Looking for a good app or service to manage the items on your to-do list? You need an easy way to keep track of all the tasks you have to accomplish. And you want to be able to do this from your PC and your mobile device. Microsoft To-Do is a skilled app for managing your to-do items. But it’s not the only game in town. You can try such programs as Google Tasks, Wunderlist, and Todoist. How do these free programs work and what features do they offer? Let’s check it out. I wrote about Microsoft To-Do in this article “Keep Track of Your Tasks with the Microsoft To-Do App.” But I’ll start with a brief overview of this app before moving onto other programs. Microsoft To-Do Microsoft’s To-Do service is simple but effective. For each task, you can set a due date, reminder, and detailed notes. You can sort and view your items by name, due date, creation date, or status. You can create and manage multiple lists for different types of tasks. And you can access the service as a Windows 10 app, an iOS app, an Android app, and a website. Since you use your Microsoft … Read More
You can manage your to-do lists from Windows, the Web, and your mobile device. You need a way to create, track, and juggle all the tasks in your life – personal, professional, and otherwise. You’ll find a variety of to-do applications worth checking out. But one program that can get the job done is Microsoft To-Do. Here’s a quick run-down of what you can do with it: Create separate lists for different types of tasks and even apply a unique visual theme to each list. Add a due date, reminder, and note for each task. Sort your to-do tasks by name, due date, creation date, or status. Microsoft To-Do is available as a Windows 10 app, an iOS app, an Android app, and a website, so you can access it from virtually anywhere. For this article, I’m using the Windows 10 app. Let’s get started. Open the page for Microsoft To-Do in the Windows Store to install and launch the program. Once that’s done, open the program. If prompted, sign in with your Microsoft Account. Click on the category for To-Do and click on the link to Add a to-do. Write your to-do item. Then click on the Add button. … Read More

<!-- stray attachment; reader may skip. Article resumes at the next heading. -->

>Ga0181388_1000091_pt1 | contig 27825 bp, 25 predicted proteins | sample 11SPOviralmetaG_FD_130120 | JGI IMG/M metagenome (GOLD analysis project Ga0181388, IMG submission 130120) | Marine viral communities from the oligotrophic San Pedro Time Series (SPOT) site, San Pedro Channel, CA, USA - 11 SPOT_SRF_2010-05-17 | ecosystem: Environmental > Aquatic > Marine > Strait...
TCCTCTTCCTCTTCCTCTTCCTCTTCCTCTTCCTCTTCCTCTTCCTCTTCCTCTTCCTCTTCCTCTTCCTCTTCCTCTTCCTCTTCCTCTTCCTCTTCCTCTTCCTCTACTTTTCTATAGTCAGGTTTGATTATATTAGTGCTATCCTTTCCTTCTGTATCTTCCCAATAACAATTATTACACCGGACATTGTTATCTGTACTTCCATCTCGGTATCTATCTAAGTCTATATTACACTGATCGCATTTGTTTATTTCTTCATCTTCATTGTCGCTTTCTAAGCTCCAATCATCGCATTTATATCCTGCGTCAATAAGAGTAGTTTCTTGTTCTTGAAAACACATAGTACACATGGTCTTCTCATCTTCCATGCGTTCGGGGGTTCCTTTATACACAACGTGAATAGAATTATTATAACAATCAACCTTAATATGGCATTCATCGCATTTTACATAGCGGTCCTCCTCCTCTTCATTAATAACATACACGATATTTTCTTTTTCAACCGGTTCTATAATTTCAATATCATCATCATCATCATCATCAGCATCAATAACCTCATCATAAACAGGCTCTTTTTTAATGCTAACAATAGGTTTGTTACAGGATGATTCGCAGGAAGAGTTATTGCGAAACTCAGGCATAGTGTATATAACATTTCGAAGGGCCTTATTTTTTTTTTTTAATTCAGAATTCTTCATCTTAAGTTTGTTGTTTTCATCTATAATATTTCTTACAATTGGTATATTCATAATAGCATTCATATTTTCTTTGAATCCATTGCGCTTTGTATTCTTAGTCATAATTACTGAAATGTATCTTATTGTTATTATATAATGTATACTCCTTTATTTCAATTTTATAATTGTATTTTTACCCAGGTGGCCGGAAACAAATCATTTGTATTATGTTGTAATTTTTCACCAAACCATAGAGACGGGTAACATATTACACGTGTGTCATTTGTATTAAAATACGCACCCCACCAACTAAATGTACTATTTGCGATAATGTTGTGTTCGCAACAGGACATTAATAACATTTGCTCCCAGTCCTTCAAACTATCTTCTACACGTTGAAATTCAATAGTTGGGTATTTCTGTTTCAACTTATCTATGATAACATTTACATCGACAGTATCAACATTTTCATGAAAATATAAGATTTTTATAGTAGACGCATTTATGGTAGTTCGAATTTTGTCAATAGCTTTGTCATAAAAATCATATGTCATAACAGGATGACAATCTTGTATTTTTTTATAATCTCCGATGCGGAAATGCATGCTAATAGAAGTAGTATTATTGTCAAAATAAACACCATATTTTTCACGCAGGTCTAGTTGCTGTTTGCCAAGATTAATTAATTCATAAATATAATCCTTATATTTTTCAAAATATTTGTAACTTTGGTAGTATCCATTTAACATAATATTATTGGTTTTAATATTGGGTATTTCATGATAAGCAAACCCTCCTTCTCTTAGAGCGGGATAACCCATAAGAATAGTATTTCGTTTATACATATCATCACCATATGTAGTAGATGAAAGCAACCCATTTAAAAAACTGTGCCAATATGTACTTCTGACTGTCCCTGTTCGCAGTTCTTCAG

As file storage options become both less expensive and more varied, individuals and corporations have more power to customize their own storage system — and more chances to become confused and overwhelmed by their choices. “Once upon a time space and storage was costly and limited and required you to be very selective on where to put things and how to maintain a library and catalog of where to put things and how to maintain them,” Todd Pekats, vice president of Cloud and Services at PCM, Inc. Remember these? File management options have come a long way. Pekats once had riles living in multiple different places, on multiple different kinds of formats and devices: tap, floppy disks, SyQuest drives, etc. “Just keeping track of what you have and where it is being stored was a fulltime job.” This article is part of our premium content. Join Now.Already a paid subscriber? Click here to login.